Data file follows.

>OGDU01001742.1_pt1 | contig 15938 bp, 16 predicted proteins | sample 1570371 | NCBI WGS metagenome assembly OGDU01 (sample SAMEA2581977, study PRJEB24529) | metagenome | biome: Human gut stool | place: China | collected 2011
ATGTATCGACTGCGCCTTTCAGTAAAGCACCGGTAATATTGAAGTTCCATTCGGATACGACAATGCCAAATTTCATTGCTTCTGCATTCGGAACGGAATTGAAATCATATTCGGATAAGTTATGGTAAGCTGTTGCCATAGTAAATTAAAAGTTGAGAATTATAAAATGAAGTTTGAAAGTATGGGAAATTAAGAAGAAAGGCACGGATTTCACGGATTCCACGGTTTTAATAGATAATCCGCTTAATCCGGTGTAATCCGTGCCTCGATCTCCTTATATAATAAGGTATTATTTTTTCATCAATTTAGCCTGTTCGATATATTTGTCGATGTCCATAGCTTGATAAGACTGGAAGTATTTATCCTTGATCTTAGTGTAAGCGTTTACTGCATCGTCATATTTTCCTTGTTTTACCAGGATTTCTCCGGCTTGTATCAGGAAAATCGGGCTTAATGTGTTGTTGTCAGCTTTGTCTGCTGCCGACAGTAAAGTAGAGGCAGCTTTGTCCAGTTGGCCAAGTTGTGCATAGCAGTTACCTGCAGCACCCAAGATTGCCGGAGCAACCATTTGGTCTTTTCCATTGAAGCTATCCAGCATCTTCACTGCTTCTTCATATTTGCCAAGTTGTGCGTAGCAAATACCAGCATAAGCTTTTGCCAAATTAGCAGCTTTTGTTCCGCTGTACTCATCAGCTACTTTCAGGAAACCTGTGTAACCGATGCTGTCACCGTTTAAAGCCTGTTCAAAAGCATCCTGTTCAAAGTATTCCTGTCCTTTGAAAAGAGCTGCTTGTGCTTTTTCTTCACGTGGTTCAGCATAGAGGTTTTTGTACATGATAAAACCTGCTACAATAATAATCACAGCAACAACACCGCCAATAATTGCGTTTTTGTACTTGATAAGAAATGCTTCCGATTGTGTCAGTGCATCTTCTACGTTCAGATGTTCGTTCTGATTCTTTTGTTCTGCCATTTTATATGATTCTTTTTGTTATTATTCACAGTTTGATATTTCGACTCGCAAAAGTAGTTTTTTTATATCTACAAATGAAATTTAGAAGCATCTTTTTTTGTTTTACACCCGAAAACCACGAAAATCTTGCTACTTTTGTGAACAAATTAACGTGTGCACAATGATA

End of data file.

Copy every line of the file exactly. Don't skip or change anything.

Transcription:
>OGDU01001742.1_pt1 | contig 15938 bp, 16 predicted proteins | sample 1570371 | NCBI WGS metagenome assembly OGDU01 (sample SAMEA2581977, study PRJEB24529) | metagenome | biome: Human gut stool | place: China | collected 2011
ATGTATCGACTGCGCCTTTCAGTAAAGCACCGGTAATATTGAAGTTCCATTCGGATACGACAATGCCAAATTTCATTGCTTCTGCATTCGGAACGGAATTGAAATCATATTCGGATAAGTTATGGTAAGCTGTTGCCATAGTAAATTAAAAGTTGAGAATTATAAAATGAAGTTTGAAAGTATGGGAAATTAAGAAGAAAGGCACGGATTTCACGGATTCCACGGTTTTAATAGATAATCCGCTTAATCCGGTGTAATCCGTGCCTCGATCTCCTTATATAATAAGGTATTATTTTTTCATCAATTTAGCCTGTTCGATATATTTGTCGATGTCCATAGCTTGATAAGACTGGAAGTATTTATCCTTGATCTTAGTGTAAGCGTTTACTGCATCGTCATATTTTCCTTGTTTTACCAGGATTTCTCCGGCTTGTATCAGGAAAATCGGGCTTAATGTGTTGTTGTCAGCTTTGTCTGCTGCCGACAGTAAAGTAGAGGCAGCTTTGTCCAGTTGGCCAAGTTGTGCATAGCAGTTACCTGCAGCACCCAAGATTGCCGGAGCAACCATTTGGTCTTTTCCATTGAAGCTATCCAGCATCTTCACTGCTTCTTCATATTTGCCAAGTTGTGCGTAGCAAATACCAGCATAAGCTTTTGCCAAATTAGCAGCTTTTGTTCCGCTGTACTCATCAGCTACTTTCAGGAAACCTGTGTAACCGATGCTGTCACCGTTTAAAGCCTGTTCAAAAGCATCCTGTTCAAAGTATTCCTGTCCTTTGAAAAGAGCTGCTTGTGCTTTTTCTTCACGTGGTTCAGCATAGAGGTTTTTGTACATGATAAAACCTGCTACAATAATAATCACAGCAACAACACCGCCAATAATTGCGTTTTTGTACTTGATAAGAAATGCTTCCGATTGTGTCAGTGCATCTTCTACGTTCAGATGTTCGTTCTGATTCTTTTGTTCTGCCATTTTATATGATTCTTTTTGTTATTATTCACAGTTTGATATTTCGACTCGCAAAAGTAGTTTTTTTATATCTACAAATGAAATTTAGAAGCATCTTTTTTTGTTTTACACCCGAAAACCACGAAAATCTTGCTACTTTTGTGAACAAATTAACGTGTGCACAATGATA